As one of the most human-centered services offered, healthcare is personal. The connection between healthcare provider and patient needs to be developed to improve the delivery model. If the healthcare system is rooted in the community, then the image is a portrayal of what the community aspires to be. The healthcare environment is a reflection of that brand (similar to the way Apple's iconic glass retail stores represent their brand). Every part of the healthcare experience must embody that brand and convey the message that the hospital is the center of health and wellness in the community, including healthy facilities and healthy staff.
According to Scott Regan of Anderson Healthcare, the healthcare mission needs to be clear so that everyone on staff-from the CEO to the volunteer at the reception desk-may communicate it effectively. Most importantly, the mission must be a shared goal. If everyone on staff supports the mission, then it is easier to achieve a common goal. A clear and concise mission establishes the big idea that organizes all other decisions in the organization. Not only does this apply to a hospital but also any organization from the community clinic to the entire healthcare system. The result is a brand-guided organization. In Managing Brands for Value Creation from Booz Allen Hamilton with Wolff Olins, brand-guided companies make a difference in the bottom line by outperforming competitors as well as gain an edge over non-brand-guided companies through the attitude of employees.
The result of shared commitment to an organizational mission is a greater sense of trust and internal brand loyalty. What would be the impact on the patient experience and, potentially, evidence-based design if the brand fosters trust between patient and care provider? The connection between delivery of care and patient needs to be understood and leveraged in order to create an experience that makes the patient choose to attend that hospital and make a positive recommendation. For healthcare systems, effective branding creates a unified front for all hospitals, clinics, and other healthcare modalities to communicate effectively to the population served and the broader community.
The Arlington Free Clinic in Arlington, Virginia, is rooted in its community. As a private, nonprofit, community-based organization, the clinic provides medical care at no charge to low-income, uninsured people using nearly 500 volunteers and partnerships with other health providers (http://www.arlingtonfreeclinic.org). At its root, the clinic makes healthcare accessible and reaches out to the community. For the clinic's new space, Perkins+Will designed an environment using the organization's mission as inspiration for a healing environment. The design team surveyed patients, volunteers, and staff to better understand all of the clinic's goals. The plan centralizes around a core including the executive director, conference room, and nurse station that then reaches out to treatment, support, and welcoming spaces. The clinic is working towards LEED certification and would be the first healthcare facility in Arlington county and first free clinic in Virginia to be LEED certified. Although small in scale, the Arlington Free Clinic makes healthcare accessible to those who need it in a space that promotes their mission and brand.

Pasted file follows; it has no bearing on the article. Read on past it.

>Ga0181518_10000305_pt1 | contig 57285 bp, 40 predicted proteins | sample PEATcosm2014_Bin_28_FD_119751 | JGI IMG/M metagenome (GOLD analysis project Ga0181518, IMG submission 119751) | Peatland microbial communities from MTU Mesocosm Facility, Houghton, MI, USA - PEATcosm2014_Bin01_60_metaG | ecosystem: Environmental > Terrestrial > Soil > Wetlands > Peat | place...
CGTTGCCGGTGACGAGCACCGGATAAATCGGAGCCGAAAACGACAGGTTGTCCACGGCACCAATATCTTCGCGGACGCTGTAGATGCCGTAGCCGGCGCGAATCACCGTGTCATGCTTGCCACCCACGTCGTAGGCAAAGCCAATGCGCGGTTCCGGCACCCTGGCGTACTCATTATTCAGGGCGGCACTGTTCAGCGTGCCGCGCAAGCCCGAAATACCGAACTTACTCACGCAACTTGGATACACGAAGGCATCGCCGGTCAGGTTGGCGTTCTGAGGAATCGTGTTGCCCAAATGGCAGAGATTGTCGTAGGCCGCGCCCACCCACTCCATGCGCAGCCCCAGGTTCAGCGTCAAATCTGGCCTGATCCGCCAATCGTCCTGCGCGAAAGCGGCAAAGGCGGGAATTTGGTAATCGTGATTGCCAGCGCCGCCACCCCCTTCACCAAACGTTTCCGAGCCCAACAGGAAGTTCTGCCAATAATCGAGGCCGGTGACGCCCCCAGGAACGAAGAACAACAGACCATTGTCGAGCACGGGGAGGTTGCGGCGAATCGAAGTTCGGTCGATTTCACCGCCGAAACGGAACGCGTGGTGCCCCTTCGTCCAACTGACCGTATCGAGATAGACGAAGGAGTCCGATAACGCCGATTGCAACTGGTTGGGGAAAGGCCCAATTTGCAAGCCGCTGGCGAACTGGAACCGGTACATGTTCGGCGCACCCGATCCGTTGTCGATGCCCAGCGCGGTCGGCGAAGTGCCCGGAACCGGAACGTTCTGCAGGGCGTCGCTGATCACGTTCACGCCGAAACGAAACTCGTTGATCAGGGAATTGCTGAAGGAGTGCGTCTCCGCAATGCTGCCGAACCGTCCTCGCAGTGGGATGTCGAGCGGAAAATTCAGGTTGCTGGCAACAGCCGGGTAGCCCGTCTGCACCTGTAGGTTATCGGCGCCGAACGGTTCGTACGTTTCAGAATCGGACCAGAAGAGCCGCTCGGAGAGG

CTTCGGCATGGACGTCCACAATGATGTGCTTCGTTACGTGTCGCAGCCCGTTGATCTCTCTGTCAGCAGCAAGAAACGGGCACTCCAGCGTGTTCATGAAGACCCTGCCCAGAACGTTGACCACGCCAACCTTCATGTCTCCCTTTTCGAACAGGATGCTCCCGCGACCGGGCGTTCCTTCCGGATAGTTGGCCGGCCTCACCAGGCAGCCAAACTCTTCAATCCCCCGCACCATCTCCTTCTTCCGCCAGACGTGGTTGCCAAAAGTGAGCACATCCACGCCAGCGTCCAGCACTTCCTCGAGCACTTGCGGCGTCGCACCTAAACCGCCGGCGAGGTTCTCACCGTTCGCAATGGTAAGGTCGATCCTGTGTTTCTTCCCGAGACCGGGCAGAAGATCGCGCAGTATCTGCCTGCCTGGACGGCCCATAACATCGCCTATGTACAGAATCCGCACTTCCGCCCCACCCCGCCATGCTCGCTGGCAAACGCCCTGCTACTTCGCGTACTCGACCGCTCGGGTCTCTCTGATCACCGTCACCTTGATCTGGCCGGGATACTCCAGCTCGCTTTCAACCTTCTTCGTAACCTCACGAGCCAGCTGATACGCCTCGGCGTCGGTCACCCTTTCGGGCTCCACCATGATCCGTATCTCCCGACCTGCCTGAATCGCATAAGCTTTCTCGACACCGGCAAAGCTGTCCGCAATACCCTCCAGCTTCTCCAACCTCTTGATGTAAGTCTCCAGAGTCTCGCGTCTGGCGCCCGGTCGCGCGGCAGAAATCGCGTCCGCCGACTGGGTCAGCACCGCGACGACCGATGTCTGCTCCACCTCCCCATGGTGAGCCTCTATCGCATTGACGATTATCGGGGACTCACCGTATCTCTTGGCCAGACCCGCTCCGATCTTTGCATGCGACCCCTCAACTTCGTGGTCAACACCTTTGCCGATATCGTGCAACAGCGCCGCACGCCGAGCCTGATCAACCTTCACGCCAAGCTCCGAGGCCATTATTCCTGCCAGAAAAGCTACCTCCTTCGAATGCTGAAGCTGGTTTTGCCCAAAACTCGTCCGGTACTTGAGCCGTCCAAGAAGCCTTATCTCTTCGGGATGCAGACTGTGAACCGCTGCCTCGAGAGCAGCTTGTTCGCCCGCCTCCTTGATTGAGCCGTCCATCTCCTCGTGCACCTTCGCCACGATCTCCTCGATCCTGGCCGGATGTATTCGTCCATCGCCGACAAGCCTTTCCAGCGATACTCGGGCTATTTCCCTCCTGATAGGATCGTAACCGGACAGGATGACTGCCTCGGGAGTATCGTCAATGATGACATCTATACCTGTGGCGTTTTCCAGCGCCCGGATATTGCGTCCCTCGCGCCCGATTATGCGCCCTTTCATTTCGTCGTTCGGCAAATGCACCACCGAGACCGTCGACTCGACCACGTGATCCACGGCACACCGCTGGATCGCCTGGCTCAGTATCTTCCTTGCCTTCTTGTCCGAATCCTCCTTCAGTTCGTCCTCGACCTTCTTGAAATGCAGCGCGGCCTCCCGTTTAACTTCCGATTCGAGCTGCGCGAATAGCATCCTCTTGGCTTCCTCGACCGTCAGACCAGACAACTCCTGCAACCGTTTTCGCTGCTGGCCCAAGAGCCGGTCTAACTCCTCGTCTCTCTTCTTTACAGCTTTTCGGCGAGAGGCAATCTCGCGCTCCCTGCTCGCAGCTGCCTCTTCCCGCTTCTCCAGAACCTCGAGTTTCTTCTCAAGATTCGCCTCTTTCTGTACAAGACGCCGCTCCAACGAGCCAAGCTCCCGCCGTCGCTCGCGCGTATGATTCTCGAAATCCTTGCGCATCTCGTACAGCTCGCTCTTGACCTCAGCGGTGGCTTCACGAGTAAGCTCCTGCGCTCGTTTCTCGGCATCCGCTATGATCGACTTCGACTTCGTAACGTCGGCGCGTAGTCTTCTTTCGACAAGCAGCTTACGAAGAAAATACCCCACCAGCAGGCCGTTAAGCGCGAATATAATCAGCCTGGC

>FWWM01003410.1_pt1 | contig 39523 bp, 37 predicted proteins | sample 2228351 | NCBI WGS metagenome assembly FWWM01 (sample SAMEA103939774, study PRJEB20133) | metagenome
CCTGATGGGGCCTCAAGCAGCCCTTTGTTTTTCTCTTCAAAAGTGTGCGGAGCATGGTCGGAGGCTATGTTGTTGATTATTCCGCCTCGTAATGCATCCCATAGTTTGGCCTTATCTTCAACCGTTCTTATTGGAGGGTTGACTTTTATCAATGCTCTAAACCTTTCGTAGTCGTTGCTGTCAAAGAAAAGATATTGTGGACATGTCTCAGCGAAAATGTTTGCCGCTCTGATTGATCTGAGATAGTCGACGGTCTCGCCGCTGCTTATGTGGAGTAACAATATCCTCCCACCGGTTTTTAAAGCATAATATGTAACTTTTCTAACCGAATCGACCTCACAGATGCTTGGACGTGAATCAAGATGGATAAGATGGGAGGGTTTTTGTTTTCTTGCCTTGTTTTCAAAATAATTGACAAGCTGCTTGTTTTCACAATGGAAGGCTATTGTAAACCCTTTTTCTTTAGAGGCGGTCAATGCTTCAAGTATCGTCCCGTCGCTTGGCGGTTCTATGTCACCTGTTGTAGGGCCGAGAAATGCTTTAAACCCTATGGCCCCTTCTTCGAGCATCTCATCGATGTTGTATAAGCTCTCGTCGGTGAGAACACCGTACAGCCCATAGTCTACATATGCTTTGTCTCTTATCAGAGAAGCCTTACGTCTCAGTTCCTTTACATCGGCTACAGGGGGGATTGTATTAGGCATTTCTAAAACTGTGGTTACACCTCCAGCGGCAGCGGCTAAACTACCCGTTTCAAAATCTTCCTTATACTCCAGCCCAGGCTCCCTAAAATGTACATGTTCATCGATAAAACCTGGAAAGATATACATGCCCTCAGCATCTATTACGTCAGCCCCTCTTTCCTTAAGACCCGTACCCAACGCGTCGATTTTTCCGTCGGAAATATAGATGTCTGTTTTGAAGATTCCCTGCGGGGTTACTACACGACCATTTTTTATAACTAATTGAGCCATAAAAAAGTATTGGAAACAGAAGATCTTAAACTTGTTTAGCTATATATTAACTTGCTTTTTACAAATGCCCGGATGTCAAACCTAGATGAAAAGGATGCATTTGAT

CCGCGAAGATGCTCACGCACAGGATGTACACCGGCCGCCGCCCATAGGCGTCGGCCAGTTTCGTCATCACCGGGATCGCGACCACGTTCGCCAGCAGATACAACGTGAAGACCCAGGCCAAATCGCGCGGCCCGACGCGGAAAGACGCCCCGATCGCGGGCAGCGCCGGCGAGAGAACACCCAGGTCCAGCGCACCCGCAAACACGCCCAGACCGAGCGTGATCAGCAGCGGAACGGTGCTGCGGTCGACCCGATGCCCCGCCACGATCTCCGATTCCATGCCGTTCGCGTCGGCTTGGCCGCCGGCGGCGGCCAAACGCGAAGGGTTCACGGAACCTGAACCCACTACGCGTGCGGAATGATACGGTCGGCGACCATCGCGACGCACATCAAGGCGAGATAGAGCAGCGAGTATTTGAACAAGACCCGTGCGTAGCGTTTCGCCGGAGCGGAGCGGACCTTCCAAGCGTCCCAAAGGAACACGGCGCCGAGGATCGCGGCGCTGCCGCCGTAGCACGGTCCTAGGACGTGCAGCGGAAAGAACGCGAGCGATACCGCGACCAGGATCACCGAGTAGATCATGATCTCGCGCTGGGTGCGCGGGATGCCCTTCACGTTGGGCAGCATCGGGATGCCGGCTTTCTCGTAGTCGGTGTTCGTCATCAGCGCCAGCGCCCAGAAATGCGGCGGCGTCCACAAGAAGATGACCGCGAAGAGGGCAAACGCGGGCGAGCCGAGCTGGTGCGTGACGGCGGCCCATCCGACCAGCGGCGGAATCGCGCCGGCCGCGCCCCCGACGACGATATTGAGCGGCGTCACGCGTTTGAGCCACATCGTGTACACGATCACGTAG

The healthcare experience begins long before a patient reaches the front door. The first interaction is more than likely to be online at the hospital's Web site. The patient will receive information about the facility including directions, parking instructions, and information about the treatment. Family will learn how to visit loved ones. The patient will develop a positive (or negative) first impression about the upcoming experience depending on whether the Web site information is well organized and easy to navigate. This is also the first experience patients have with the healthcare provider's image. If Web page graphics are dated, a tone for a dated facility will be set long before the patient arrives. Well-designed Web sites allow the patient to access information about the facility and the upcoming procedure. The design and implementation of interactive maps could make navigating the hospital and campus much easier and less stressful. The result from the “online front door” is the building of trust.